The building that is set to go up to replace the existing Annex — where General District and Juvenile and Domestic Relations Courts are housed — should be subordinate to the Dabney Cosby-designed courthouse, Langan said. It should not call attention to itself.

Langan also rapped the architect’s plans to build a glass corridor that will wrap around the side of the historic courthouse, providing access for members of the public who need to access the building. The corridor is one of three pathways to the buildings; other accessways are set aside for staff and criminal defendants who may be appearing in court.

If the glass corridor must be built — as county officials insist it must be, to satisfy security requirements of judges — then it should be as unobtrusive as possible, Langan said, through the use of clear glass rather than tinted glass.

While the Department of Historic Resources has no formal role in reviewing or approving the courthouse project, Langan urged county officials to protect the building’s historical significance. The building is listed on the Virginia Landmarks Register and the National Register of Historic Places; Langan also made a presentation on how other communities have balanced public use, historic preservation and open input in developing plans for their courthouse renovations.

» P.K. Pettus, a Charlotte County resident and member of Preservation Virginia, echoed many of Langan’s concerns and faulted Halifax County supervisors for not incorporating public input when planning for the renovation of the courthouse.

Noting that her home county faced similar problems with the dilapidated Charlotte County Courthouse. Pettus described how public input eventually changed to the county’s approach for a new courthouse, yielding a better result. She suggested that public input should still be considered in Halifax County, suggesting it is not too late for the Board of Supervisors to alter its plans.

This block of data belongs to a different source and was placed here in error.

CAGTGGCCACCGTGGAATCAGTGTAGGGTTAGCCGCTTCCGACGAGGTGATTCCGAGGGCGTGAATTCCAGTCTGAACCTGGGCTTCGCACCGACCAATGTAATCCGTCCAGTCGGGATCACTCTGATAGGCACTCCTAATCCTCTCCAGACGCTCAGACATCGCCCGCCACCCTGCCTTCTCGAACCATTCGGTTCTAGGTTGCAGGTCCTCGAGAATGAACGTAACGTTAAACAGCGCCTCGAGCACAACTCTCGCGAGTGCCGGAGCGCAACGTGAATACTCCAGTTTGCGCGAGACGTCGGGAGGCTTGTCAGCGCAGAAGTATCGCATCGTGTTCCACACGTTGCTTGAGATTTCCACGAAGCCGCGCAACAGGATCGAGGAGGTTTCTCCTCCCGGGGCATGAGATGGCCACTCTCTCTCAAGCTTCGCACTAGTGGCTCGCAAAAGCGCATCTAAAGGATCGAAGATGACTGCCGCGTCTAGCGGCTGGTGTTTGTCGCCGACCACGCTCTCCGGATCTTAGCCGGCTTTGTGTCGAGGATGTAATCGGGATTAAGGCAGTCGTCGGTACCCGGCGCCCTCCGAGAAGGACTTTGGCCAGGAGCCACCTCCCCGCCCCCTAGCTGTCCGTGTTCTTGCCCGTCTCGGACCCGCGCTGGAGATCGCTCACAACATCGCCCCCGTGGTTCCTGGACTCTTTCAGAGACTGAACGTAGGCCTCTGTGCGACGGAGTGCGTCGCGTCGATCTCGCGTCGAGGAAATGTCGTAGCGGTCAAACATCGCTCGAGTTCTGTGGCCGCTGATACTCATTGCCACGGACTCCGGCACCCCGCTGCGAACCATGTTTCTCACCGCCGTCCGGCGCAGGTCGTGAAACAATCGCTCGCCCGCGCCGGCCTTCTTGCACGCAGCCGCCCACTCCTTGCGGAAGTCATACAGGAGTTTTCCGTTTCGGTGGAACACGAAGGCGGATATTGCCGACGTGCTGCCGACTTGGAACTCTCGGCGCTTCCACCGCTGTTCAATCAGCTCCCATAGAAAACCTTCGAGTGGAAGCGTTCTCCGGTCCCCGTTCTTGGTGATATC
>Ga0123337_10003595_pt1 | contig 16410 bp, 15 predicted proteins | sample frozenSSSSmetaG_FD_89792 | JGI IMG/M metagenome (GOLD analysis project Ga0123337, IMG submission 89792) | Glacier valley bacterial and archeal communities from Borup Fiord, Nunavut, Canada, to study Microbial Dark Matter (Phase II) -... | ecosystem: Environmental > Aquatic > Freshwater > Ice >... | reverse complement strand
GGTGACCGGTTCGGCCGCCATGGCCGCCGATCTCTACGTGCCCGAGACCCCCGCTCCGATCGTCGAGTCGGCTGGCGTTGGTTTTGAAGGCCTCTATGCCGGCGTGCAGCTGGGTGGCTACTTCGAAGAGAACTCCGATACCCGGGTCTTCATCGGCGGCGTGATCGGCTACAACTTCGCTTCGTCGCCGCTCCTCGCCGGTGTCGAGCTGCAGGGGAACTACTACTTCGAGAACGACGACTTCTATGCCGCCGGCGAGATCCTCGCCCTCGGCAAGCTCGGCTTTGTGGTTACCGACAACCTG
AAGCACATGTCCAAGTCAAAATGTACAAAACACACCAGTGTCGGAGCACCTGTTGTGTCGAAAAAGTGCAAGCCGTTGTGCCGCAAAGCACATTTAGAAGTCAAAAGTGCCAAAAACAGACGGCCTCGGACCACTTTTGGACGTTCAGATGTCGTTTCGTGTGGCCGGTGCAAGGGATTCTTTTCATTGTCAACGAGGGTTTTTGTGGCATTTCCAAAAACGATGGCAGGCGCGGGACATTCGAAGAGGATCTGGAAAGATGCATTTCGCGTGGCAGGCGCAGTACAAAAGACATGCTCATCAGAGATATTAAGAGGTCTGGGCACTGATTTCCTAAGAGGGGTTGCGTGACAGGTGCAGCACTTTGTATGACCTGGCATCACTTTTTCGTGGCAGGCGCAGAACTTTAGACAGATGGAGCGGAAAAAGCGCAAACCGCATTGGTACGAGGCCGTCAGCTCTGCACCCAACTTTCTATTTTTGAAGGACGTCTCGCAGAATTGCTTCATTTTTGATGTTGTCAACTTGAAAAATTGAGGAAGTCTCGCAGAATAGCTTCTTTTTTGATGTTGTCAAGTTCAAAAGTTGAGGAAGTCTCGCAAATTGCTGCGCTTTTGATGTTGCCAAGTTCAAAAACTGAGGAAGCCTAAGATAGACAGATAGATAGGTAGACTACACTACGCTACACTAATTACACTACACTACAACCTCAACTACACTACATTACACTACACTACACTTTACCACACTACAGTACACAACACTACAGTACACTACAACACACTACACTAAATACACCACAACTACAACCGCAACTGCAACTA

Mike Sexton, a member of Halifax’s planning commission, also questioned the extent to which the public has had a say on the courthouse’s future. “After all,” Sexton pointed out, “the courthouse belongs to the taxpayers of Halifax County.”

» Two members of Town Council who have already expressed their opposition to the county going forward with construction suggested that some functions of the courthouse could be moved to nearby buildings in Halifax. Bill Confroy and Jack Dunavant noted that some properties in close proximity to the courthouse have been on the market for several years.

Em Edmunds, who is currently working out of the courthouse square law office of her late father, James Edmunds, asked what the county plans to do with the five law offices that border the courthouse lawn. The buildings are privately owned, but the land underneath is rented by the county.

» Lastly, town officials and citizens have pressed the county for more information on what will happen with the Commonwealth’s Attorney’s office, which is generally conceded to be in worse shape than the main courthouse building that stands next to it on the square.

Halasz said that matter would be addressed at a later date since it was not a part of the Courthouse Renovation Project, and consequently not a part of the county’s request for a zoning permit.

Attending the Wednesday meeting were all members of Halifax Town Council (except one), Halasz, County attorney Jeremy Carroll, CJMW architect Emmett Lifsey, County building inspector Otis Vaughan and Board Supervisors Chairman Dennis Witt (with no other county supervisors present). Also in the audience were Halifax County Historical Society president Barbara Bass, Jimmy Epps of B& B Consulting, which is advising the county, and retired Circuit Court Judge Charles L. McCormick III.

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While some form of remodel is needed. 17 million is way to much. I say go in and some security measures to take care of judge or go back to court. You can appeal this. We are a republic, one man ruling does not have to stand. Also I thought that the GA passed a law saying that judges could not do things like this. Thanks town of Halifax for trying to keep the county honest this is a big problem